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Fannie Barrier WilliamsCrossing the Borders of Region and Race$
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Wanda A. Hendricks

Print publication date: 2013

Print ISBN-13: 9780252038112

Published to Illinois Scholarship Online: April 2017

DOI: 10.5406/illinois/9780252038112.001.0001

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PRINTED FROM ILLINOIS SCHOLARSHIP ONLINE (www.illinois.universitypressscholarship.com). (c) Copyright Illinois University Press, 2019. All Rights Reserved. An individual user may print out a PDF of a single chapter of a monograph in ISO for personal use.date: 15 October 2019

“Completely Surrounded by Screens”

“Completely Surrounded by Screens”

A Raced Identity

(p.28) 2. “Completely Surrounded by Screens”
Fannie Barrier Williams

Wanda A. Hendricks

University of Illinois Press

This chapter examines Fannie Barrier Williams' move to Jim Crow South in the late nineteenth century and how she was exposed to the complexity of segregation there. Barrier left Brockport in 1875 to teach in the black school system in a South confronted with Reconstruction and marked by stark contrasts with other regions of the country. She first went to Hannibal, Missouri, and then to Washington, D.C., where she lived from 1877 to 1887 and where the largest and most cohesive group of black elites resided. This chapter first considers Barrier's time in Hannibal, where she witnessed deep racial fissures and intolerance, before turning to her migration to Washington, where she embarked on a teaching career and met her future husband S. Laing Williams. It then discusses Barrier's personal views about interracial marriage as well as the association that she had with less affluent blacks or with the racism they faced in their daily lives. It also explores how a raced identity forced Barrier to face a collective racial experience.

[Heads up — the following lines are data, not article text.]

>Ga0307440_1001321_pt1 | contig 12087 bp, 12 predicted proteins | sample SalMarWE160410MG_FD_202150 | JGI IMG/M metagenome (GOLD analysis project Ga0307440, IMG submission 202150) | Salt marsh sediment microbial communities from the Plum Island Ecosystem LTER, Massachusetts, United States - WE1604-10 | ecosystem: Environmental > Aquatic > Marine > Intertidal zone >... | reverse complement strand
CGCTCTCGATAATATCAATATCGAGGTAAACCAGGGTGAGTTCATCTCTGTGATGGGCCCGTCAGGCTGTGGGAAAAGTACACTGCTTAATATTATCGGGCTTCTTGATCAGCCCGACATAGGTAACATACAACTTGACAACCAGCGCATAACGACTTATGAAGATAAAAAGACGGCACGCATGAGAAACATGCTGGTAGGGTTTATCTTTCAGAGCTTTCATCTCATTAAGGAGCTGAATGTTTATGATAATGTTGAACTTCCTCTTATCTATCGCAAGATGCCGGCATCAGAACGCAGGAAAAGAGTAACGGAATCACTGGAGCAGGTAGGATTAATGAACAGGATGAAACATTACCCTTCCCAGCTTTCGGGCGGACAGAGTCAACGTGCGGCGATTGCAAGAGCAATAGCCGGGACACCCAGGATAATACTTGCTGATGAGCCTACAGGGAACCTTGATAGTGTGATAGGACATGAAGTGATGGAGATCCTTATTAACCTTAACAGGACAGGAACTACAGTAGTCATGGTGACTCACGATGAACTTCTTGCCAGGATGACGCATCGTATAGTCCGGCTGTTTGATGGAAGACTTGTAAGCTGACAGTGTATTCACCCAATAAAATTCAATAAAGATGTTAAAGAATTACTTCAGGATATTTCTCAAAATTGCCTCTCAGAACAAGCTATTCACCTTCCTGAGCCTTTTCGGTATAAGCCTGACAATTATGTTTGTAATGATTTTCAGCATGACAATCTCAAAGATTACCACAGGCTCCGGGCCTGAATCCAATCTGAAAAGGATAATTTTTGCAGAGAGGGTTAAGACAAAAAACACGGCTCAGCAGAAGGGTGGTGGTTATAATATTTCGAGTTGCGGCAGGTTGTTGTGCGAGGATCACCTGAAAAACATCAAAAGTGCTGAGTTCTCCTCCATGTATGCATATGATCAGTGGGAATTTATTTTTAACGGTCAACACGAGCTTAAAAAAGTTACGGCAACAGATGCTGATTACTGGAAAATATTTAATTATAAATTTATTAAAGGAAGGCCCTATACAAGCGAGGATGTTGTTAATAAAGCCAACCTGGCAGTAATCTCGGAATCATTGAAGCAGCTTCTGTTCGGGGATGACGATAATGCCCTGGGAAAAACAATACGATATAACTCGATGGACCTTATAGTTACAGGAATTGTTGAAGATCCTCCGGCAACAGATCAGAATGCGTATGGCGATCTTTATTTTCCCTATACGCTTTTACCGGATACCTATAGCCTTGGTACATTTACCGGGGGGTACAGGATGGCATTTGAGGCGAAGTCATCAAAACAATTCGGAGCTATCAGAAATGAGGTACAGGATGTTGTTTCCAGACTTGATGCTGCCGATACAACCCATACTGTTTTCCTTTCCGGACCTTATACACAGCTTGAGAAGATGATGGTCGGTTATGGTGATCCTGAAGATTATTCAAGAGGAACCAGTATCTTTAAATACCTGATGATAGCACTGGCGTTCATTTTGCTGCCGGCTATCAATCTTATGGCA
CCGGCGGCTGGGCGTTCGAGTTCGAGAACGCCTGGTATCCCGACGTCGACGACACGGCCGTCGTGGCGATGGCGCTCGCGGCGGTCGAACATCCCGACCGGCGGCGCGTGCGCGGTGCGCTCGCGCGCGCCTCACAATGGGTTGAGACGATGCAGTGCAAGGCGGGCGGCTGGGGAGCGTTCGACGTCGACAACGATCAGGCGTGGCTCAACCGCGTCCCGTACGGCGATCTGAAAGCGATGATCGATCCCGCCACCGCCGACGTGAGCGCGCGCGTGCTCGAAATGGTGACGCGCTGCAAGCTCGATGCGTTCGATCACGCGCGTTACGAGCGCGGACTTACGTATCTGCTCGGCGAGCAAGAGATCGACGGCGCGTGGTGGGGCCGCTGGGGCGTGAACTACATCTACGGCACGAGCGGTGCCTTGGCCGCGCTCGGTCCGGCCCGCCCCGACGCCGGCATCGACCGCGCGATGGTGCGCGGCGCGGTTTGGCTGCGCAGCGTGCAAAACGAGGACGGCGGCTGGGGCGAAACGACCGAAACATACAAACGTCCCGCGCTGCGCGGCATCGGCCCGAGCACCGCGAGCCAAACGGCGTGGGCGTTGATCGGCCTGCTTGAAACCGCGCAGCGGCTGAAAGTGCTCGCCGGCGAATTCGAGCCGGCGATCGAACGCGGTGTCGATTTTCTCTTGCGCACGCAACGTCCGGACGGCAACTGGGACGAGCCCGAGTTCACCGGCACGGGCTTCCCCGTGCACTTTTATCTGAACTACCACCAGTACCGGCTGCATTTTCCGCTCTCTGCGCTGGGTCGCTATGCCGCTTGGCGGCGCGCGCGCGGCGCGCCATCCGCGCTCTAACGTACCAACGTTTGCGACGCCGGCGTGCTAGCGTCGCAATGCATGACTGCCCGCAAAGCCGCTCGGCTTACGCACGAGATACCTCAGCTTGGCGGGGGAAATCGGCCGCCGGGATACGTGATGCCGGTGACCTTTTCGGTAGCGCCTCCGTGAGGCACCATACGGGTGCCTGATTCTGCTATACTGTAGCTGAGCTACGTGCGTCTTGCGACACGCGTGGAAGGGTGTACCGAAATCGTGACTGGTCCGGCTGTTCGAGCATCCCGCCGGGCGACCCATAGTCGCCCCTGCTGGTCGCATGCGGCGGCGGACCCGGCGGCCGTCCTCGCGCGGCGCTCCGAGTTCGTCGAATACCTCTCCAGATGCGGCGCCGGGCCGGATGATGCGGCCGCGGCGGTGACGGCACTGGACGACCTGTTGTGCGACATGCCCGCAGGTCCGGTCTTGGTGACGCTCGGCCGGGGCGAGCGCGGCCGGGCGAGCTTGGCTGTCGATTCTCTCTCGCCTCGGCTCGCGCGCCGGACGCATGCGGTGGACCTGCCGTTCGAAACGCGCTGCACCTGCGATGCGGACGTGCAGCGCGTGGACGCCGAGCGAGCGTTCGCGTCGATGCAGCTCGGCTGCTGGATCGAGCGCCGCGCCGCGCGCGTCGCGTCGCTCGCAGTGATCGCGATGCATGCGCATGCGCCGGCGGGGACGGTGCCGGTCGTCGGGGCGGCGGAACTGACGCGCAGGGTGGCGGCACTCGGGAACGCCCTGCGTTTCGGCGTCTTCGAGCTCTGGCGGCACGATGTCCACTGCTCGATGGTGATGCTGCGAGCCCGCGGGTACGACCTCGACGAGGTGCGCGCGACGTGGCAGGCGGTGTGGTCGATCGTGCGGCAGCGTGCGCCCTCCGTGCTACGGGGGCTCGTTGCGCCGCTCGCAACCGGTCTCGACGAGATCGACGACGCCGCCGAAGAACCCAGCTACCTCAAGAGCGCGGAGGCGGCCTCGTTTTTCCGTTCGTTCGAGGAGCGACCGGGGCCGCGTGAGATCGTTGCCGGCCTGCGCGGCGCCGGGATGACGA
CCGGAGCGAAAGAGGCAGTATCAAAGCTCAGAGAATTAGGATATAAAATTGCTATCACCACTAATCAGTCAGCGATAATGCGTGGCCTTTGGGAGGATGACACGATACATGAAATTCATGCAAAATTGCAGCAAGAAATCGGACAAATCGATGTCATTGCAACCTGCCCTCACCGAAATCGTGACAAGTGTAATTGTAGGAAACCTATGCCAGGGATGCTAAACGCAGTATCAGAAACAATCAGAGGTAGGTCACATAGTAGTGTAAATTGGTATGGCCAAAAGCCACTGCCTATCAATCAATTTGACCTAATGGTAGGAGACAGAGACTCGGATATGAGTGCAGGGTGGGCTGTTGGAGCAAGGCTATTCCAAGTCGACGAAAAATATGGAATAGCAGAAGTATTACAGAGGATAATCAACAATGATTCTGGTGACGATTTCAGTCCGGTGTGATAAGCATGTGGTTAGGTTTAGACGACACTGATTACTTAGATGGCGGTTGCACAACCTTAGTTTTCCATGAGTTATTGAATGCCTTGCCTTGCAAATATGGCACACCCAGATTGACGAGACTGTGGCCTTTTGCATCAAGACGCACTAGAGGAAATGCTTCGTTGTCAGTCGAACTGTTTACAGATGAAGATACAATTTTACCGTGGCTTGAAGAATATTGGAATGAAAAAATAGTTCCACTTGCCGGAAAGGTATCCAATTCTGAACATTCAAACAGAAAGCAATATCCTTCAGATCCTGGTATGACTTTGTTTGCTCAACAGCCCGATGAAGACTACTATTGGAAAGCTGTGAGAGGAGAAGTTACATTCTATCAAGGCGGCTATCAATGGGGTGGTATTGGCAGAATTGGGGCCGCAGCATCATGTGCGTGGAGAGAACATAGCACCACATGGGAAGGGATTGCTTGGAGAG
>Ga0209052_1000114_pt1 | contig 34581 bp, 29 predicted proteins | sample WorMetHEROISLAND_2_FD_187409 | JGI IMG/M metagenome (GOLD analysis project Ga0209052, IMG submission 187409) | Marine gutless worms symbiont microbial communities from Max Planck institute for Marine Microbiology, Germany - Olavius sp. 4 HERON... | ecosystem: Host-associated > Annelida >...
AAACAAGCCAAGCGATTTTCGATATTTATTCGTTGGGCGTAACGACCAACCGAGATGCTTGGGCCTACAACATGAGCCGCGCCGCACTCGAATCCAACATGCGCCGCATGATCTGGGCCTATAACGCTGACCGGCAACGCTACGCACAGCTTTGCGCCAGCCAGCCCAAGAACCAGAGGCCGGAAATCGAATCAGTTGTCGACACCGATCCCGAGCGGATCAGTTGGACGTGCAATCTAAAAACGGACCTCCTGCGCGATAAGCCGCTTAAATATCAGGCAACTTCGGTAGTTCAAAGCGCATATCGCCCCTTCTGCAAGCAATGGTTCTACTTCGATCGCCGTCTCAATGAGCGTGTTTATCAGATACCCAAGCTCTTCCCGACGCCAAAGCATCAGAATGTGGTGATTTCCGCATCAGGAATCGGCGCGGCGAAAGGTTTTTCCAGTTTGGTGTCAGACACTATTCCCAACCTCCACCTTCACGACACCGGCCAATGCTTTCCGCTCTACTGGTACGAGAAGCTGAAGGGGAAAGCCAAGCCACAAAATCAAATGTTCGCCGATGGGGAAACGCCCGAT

Keywords:   racism, Fannie Barrier Williams, Jim Crow South, black elites, S. Laing Williams, interracial marriage, blacks, raced identity, segregation

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